M.33 is one of only three British First World War warships to survive.
She saw action in the Mediterranean between 1915 and 1918, supporting troop landings and evacuations at Gallipoli in 1915. In 1919, she played a part in the Russian Civil War covering the withdrawal of Allied and White Russian troops. Following her return from Russia, she spent the rest of her active life in Portsmouth Harbour.
Today she is berthed near the new Mary Rose Museum and Nelson's flagship, HMS Victory, in Portsmouth’s Historic Dockyard. Her national and historical significance has been recognised and she features in the National Register of Historic Ships.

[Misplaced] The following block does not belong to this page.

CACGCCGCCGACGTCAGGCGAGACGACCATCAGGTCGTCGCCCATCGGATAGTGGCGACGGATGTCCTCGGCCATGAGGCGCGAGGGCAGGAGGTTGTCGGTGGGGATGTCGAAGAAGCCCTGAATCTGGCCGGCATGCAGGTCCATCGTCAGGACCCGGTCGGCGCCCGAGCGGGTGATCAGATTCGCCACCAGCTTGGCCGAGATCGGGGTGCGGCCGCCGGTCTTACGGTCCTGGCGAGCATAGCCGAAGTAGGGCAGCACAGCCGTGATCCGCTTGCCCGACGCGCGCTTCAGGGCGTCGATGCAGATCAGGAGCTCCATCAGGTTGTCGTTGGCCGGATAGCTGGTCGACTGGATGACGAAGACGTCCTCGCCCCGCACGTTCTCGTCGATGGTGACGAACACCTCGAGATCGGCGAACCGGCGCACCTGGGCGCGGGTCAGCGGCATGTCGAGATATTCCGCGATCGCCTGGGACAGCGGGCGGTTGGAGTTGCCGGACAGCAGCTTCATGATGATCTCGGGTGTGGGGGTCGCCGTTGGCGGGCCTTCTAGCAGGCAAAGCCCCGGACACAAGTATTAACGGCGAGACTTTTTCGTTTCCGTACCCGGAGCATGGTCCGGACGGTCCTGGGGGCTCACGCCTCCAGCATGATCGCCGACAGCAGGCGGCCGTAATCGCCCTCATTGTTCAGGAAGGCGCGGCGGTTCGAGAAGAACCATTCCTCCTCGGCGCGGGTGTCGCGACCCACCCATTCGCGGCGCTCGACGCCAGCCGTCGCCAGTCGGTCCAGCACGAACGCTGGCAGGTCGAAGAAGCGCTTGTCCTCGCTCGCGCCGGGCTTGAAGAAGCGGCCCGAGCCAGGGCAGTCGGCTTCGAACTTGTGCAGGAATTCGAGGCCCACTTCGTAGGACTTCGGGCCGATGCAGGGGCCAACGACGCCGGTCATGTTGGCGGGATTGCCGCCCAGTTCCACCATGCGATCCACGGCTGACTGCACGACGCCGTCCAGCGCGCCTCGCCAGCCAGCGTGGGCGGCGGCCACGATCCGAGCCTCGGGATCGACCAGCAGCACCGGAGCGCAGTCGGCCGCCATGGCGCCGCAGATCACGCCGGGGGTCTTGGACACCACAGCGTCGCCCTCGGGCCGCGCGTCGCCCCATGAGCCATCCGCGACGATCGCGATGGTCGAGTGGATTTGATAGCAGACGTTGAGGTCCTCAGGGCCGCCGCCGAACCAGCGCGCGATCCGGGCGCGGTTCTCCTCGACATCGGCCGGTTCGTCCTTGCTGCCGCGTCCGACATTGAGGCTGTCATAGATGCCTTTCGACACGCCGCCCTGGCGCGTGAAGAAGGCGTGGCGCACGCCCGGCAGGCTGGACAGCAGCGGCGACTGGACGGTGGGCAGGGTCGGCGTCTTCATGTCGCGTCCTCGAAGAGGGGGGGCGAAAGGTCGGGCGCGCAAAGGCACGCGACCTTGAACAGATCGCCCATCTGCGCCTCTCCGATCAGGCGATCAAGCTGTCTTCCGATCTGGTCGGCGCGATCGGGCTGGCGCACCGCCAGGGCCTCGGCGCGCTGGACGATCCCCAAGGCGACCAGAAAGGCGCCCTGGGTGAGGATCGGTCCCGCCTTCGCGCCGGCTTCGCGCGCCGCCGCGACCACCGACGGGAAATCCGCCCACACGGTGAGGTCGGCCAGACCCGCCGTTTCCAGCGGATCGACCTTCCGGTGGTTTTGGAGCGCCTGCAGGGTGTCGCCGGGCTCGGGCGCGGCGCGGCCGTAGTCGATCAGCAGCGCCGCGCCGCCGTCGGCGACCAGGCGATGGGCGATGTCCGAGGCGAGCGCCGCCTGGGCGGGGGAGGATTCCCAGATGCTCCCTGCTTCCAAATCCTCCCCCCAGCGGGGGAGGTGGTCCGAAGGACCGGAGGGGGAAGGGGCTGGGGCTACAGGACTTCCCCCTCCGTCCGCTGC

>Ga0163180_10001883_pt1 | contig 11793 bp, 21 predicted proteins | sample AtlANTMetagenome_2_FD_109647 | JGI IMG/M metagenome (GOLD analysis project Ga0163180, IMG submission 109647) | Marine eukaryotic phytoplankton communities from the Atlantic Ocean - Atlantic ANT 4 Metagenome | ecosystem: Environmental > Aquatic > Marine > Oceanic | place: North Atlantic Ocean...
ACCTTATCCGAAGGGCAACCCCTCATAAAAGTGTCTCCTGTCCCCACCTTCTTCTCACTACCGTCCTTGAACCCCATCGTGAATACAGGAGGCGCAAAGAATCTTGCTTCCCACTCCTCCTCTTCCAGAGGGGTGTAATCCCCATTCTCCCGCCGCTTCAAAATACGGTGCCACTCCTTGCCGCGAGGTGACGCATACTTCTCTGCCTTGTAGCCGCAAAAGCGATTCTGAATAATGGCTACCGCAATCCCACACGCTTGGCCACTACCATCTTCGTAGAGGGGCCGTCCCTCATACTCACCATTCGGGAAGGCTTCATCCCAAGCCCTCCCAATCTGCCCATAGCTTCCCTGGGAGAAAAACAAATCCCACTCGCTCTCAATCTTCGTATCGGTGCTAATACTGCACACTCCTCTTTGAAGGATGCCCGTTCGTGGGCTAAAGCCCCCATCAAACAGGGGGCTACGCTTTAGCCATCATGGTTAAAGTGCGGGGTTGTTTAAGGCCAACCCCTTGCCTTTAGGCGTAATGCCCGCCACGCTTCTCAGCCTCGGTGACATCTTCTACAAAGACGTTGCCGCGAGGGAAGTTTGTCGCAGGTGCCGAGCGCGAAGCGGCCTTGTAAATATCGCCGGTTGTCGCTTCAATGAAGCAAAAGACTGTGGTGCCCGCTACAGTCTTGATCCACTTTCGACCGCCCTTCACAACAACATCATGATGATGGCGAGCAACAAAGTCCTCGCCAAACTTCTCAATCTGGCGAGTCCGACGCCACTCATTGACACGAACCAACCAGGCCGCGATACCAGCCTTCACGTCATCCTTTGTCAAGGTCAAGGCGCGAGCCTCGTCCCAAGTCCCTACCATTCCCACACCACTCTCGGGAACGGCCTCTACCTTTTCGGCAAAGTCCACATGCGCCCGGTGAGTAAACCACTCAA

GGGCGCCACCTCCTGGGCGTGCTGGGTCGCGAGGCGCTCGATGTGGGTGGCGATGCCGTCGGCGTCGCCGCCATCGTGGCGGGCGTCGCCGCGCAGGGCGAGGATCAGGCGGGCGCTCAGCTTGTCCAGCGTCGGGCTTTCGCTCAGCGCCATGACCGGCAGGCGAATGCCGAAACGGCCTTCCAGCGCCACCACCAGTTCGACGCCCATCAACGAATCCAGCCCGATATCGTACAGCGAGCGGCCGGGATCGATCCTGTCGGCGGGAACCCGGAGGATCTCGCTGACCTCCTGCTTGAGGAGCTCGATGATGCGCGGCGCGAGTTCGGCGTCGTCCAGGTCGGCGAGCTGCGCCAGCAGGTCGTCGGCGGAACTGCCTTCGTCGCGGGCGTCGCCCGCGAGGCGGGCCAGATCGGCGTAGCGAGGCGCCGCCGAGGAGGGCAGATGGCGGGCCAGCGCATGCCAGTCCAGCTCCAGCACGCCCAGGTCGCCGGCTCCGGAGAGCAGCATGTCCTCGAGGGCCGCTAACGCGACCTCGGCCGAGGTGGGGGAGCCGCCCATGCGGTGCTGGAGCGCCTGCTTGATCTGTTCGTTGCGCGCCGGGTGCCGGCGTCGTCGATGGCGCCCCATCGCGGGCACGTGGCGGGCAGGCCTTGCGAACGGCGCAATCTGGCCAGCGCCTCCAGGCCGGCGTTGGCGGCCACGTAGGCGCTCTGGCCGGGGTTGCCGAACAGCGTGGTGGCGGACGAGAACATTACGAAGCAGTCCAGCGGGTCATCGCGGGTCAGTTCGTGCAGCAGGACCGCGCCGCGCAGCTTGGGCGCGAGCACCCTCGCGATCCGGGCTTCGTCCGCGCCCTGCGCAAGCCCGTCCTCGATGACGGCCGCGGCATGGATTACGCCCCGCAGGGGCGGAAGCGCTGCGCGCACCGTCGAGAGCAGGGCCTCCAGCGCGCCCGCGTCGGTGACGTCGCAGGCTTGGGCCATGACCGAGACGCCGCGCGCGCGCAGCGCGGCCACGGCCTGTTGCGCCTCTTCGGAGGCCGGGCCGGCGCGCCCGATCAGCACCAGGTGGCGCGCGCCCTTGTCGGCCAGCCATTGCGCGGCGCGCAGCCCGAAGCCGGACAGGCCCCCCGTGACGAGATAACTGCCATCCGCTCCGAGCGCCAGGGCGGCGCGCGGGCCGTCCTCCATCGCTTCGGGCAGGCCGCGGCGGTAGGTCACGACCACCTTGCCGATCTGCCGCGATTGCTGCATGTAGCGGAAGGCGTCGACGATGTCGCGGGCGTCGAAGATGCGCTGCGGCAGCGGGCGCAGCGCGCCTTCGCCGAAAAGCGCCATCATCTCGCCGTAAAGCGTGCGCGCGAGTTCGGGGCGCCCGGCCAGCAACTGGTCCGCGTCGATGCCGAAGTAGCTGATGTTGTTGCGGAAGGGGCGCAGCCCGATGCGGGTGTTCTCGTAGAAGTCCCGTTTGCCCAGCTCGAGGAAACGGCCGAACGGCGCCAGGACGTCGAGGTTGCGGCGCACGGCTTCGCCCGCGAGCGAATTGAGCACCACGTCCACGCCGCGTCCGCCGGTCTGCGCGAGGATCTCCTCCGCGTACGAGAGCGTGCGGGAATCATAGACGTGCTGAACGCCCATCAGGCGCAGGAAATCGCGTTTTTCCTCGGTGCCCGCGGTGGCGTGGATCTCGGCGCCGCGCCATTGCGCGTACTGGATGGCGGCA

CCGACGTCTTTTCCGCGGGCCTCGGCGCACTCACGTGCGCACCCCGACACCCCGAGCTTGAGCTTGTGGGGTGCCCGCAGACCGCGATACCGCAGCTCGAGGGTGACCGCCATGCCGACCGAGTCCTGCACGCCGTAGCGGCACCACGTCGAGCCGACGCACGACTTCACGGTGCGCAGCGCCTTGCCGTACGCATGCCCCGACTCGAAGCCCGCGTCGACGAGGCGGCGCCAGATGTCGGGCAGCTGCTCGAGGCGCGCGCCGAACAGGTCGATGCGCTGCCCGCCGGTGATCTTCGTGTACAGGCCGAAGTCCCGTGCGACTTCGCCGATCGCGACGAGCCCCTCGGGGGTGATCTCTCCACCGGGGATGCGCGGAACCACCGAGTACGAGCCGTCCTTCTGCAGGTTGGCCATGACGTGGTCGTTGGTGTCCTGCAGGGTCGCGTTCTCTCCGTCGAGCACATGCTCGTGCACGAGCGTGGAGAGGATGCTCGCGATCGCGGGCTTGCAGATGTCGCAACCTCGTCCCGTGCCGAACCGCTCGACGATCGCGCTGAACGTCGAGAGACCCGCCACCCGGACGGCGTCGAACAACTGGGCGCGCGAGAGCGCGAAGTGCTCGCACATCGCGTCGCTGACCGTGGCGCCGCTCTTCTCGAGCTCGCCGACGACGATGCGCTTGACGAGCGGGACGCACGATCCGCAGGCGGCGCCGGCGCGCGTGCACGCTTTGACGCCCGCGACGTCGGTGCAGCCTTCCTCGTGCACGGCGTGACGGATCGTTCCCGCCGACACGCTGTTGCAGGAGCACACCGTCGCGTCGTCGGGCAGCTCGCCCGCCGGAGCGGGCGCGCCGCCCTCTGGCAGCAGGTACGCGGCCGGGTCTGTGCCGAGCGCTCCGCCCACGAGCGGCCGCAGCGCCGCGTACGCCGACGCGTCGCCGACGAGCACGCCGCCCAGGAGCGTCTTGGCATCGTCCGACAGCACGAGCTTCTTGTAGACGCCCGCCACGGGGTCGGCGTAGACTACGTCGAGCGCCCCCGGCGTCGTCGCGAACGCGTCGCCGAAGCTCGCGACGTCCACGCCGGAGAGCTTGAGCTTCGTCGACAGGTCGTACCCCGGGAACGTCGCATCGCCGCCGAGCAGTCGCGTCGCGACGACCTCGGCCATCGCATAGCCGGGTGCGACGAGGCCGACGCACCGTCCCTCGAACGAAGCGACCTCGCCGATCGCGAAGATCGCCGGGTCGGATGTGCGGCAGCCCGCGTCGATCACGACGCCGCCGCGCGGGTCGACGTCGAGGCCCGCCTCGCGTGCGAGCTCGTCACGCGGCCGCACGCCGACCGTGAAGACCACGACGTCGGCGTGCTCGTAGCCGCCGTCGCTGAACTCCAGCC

Hampshire County Council’s Museums Service acquired her in 1990 to preserve her for the county and the nation and is currently working in partnership with the National Museum of the Royal Navy to complete her conservation and enable full public access.
A grant of £1.8 million was been awarded by the Heritage Lottery Fund to support this work with additional financial support coming from Hampshire County Council and fundraising by the National Museum of the Royal Navy. The vessel is well on the way to becoming another highly popular public attraction at Portsmouth's Historic Dockyard.
by Ian Buxton
M.33 is managed by the National Museum of the Royal Navy